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Properties of Inverse Matrices

  1. May 11, 2008 #1
    Determine which of the formulas hold for all invertible nxn matrices A and B

    A. AB=BA
    B. (A+A^–1)^8=A^8+A^–8
    C. A^5 is invertible
    D. A+A^–1 is invertible
    E. (In+A)(In+A^–1)=2In+A+A^–1 (where In is the identity matrix)
    F. (A+B)^2=A^2+B^2+2AB

    I was able to find counterexamples to prove A and B and F incorrect. However, the webwork program (designed for practicing basic Linear Algebra) I am using states that C, D, and E are not all correct ... what am I missing?
    Last edited: May 11, 2008
  2. jcsd
  3. May 11, 2008 #2
    The ones that are false all have trivial counterexamples. What have you tried so far?
  4. May 11, 2008 #3
    Hi, I'm a little rusty on Linear Algebra, so forgive my ignorance on some of the approaches. Can you elaborate by what you mean by "trivial"?

    I tried random matrices (often with easy numbers, such as the identity matrix) for A, B, C, D, E, and F, but only found counterexamples for A, B, and F (but knowing for a fact that C, D, and E are not all correct).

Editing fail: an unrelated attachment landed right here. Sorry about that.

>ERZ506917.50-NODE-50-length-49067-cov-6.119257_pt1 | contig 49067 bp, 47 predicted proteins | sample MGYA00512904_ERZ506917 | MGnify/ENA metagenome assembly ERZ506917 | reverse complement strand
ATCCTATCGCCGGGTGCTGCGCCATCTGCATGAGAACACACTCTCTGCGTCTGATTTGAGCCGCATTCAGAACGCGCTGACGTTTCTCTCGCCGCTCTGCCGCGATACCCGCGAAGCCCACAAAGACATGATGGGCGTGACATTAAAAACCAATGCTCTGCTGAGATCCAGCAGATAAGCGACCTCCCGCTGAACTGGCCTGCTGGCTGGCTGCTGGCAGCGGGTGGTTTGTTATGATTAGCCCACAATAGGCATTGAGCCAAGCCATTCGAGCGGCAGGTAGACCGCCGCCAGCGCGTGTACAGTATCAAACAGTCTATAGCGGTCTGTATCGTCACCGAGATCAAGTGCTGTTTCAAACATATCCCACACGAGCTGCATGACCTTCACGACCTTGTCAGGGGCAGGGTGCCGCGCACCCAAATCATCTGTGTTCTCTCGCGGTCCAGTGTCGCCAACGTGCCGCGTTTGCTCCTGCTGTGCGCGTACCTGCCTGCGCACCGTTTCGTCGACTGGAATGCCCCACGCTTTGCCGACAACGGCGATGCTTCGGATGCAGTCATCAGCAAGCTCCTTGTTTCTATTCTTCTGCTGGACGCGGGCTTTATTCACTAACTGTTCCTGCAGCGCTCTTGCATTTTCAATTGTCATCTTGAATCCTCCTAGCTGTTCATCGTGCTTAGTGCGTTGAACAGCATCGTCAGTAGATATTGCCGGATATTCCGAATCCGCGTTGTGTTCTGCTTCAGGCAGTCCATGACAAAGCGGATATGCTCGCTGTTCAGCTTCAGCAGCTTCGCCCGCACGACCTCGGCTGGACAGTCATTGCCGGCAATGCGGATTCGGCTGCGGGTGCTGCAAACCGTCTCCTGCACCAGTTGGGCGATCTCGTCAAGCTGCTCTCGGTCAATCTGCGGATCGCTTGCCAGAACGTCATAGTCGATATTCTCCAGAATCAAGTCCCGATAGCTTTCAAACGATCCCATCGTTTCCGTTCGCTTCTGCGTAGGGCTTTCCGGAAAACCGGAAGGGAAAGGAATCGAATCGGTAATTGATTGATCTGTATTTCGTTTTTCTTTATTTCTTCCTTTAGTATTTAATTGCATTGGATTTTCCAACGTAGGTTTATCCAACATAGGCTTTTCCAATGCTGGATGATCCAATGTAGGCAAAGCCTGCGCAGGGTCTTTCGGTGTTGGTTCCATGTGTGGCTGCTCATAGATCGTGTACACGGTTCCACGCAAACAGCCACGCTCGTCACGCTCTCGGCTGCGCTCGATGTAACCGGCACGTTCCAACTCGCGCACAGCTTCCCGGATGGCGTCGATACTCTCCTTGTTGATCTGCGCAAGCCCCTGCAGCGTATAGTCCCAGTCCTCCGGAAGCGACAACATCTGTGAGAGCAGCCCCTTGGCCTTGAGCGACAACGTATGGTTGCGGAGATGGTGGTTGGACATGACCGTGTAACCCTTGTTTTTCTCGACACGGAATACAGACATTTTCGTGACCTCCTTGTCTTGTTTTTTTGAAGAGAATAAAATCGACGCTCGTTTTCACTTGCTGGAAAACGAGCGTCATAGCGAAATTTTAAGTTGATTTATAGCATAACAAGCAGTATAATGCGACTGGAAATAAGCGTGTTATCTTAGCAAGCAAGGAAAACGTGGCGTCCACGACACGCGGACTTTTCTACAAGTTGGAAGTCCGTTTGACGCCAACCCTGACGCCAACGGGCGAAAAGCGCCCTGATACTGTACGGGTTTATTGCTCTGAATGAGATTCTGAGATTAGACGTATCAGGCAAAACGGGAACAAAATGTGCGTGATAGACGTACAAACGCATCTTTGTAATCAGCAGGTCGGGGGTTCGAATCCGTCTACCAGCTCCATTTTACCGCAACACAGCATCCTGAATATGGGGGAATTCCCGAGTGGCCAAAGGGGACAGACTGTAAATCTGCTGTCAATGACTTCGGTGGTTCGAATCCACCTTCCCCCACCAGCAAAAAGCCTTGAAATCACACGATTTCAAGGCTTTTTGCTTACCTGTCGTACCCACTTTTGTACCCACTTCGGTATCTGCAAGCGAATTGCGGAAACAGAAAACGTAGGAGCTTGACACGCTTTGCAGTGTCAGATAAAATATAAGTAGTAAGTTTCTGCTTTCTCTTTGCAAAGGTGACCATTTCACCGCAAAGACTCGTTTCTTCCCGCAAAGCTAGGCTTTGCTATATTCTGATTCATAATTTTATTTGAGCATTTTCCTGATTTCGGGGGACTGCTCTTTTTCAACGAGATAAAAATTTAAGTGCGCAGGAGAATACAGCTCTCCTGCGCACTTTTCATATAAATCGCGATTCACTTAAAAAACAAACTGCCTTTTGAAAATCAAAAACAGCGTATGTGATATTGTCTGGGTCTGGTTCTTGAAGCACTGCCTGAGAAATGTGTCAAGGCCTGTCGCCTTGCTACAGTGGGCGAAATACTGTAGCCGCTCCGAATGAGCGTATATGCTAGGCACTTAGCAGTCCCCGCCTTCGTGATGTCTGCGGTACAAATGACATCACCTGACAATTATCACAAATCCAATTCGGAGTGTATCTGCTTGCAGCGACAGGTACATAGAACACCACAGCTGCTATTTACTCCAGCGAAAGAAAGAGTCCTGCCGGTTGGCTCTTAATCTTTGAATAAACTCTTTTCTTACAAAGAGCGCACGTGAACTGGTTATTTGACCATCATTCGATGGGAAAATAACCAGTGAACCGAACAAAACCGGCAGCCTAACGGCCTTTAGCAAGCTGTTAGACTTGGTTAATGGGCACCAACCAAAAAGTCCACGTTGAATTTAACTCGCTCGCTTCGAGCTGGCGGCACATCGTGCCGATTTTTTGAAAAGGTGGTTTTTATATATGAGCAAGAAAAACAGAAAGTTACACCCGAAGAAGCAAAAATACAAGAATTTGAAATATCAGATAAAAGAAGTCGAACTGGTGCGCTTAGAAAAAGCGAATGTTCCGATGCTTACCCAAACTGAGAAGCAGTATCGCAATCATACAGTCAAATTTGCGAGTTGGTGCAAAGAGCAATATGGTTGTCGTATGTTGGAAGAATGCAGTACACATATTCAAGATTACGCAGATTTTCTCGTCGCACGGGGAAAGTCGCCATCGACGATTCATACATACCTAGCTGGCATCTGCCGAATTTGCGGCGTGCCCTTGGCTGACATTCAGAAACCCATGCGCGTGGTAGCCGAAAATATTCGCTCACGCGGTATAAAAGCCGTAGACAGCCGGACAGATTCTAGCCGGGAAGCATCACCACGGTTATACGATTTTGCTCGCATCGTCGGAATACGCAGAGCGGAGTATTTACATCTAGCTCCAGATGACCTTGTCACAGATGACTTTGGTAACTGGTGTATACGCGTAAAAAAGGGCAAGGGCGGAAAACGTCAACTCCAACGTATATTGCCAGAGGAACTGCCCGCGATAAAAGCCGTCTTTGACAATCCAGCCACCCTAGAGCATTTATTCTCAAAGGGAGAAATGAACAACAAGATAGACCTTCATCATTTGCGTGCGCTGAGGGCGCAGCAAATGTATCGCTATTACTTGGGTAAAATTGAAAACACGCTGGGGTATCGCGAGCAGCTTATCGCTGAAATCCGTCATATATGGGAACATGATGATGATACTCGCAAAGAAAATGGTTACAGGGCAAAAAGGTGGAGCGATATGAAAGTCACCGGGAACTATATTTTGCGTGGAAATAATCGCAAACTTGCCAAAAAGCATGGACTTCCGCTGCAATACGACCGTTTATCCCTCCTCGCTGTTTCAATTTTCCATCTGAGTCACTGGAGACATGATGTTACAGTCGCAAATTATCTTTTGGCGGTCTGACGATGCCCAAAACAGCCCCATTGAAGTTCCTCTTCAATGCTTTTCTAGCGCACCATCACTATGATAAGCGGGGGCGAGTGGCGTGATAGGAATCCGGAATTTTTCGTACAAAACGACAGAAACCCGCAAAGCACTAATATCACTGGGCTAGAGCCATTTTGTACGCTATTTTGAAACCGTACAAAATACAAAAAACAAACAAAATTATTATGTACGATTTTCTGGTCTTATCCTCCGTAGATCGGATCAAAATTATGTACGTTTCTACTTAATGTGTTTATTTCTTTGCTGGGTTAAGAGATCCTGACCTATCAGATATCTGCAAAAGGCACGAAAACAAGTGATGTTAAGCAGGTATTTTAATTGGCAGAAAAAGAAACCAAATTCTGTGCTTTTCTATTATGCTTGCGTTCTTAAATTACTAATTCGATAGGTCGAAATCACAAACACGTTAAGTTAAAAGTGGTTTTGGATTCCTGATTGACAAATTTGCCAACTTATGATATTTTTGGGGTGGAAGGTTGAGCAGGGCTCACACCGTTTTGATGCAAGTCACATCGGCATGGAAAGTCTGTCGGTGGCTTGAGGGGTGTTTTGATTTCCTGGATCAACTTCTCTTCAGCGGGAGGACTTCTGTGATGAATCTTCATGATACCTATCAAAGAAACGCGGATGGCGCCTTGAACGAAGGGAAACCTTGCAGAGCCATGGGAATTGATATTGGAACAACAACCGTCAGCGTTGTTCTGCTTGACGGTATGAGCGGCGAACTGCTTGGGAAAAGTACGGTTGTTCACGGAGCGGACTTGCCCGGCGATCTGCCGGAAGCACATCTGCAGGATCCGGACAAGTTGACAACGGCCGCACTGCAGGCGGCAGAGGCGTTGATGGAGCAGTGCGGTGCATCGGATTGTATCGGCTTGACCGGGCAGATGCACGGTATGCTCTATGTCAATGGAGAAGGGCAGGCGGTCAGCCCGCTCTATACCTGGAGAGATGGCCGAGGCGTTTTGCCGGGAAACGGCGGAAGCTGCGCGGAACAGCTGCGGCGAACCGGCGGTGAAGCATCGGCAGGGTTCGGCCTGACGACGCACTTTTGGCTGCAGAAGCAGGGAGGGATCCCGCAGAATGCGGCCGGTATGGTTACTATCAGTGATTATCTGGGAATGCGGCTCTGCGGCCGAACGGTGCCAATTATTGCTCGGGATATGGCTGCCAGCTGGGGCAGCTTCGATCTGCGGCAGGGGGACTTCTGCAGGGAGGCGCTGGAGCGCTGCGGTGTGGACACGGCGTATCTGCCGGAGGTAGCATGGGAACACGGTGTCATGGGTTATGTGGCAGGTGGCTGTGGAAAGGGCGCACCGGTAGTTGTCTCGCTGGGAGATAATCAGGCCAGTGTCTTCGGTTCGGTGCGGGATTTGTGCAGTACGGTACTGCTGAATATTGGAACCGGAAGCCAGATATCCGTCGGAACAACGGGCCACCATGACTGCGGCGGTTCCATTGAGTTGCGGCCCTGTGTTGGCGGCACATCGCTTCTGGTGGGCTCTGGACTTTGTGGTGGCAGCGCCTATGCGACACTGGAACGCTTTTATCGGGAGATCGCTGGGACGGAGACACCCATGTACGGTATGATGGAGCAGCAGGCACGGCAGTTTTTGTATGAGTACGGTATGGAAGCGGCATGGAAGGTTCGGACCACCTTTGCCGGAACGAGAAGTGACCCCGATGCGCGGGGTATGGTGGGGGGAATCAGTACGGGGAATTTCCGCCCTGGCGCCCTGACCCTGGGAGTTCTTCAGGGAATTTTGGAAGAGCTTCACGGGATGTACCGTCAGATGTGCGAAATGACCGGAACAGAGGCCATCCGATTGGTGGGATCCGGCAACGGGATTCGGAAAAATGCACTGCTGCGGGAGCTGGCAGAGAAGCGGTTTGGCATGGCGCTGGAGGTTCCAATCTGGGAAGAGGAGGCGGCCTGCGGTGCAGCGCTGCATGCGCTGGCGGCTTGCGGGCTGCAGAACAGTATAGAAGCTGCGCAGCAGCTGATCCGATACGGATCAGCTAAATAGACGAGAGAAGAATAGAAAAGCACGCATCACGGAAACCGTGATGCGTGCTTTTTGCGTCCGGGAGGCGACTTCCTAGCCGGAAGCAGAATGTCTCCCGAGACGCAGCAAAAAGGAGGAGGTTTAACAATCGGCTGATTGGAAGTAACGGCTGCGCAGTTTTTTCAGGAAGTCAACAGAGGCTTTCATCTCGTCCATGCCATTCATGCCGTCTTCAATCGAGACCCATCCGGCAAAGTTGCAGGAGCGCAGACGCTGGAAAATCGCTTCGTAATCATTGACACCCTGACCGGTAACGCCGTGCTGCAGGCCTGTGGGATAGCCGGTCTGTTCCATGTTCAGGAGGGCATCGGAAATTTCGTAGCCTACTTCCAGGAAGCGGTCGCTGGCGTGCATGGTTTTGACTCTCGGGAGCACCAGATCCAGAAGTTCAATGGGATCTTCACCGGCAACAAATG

By one of the simple properties of inverse matrices, I am almost certain that C is correct.
    Last edited: May 11, 2008
  5. May 12, 2008 #4
    C is true, since otherwise A^(-1) is not invertible in the first place, with [itex]A^{-5}=A^{-1}......A^{-1}[/itex] hence if the determinant is zero then one of them has also a zero determinant.

    D holds only for reals and from the positive eigenvalues of A^(2) .[itex]trace(A^2)>0, \det(A^2)>0[/itex]
    (A+A^{-1})= (I+A^{2})A^{-1} = (A(I+A^{2})^{-1})^{-1}

    E follows from the distribution property,

    I think I have to sleep so what is the the counterexample for F?
    Last edited: May 12, 2008
  6. May 12, 2008 #5


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    Any two matrices that do not commute will give an counterexample to F.
  7. May 12, 2008 #6
    Haha, Of course! That was lame, sorry!
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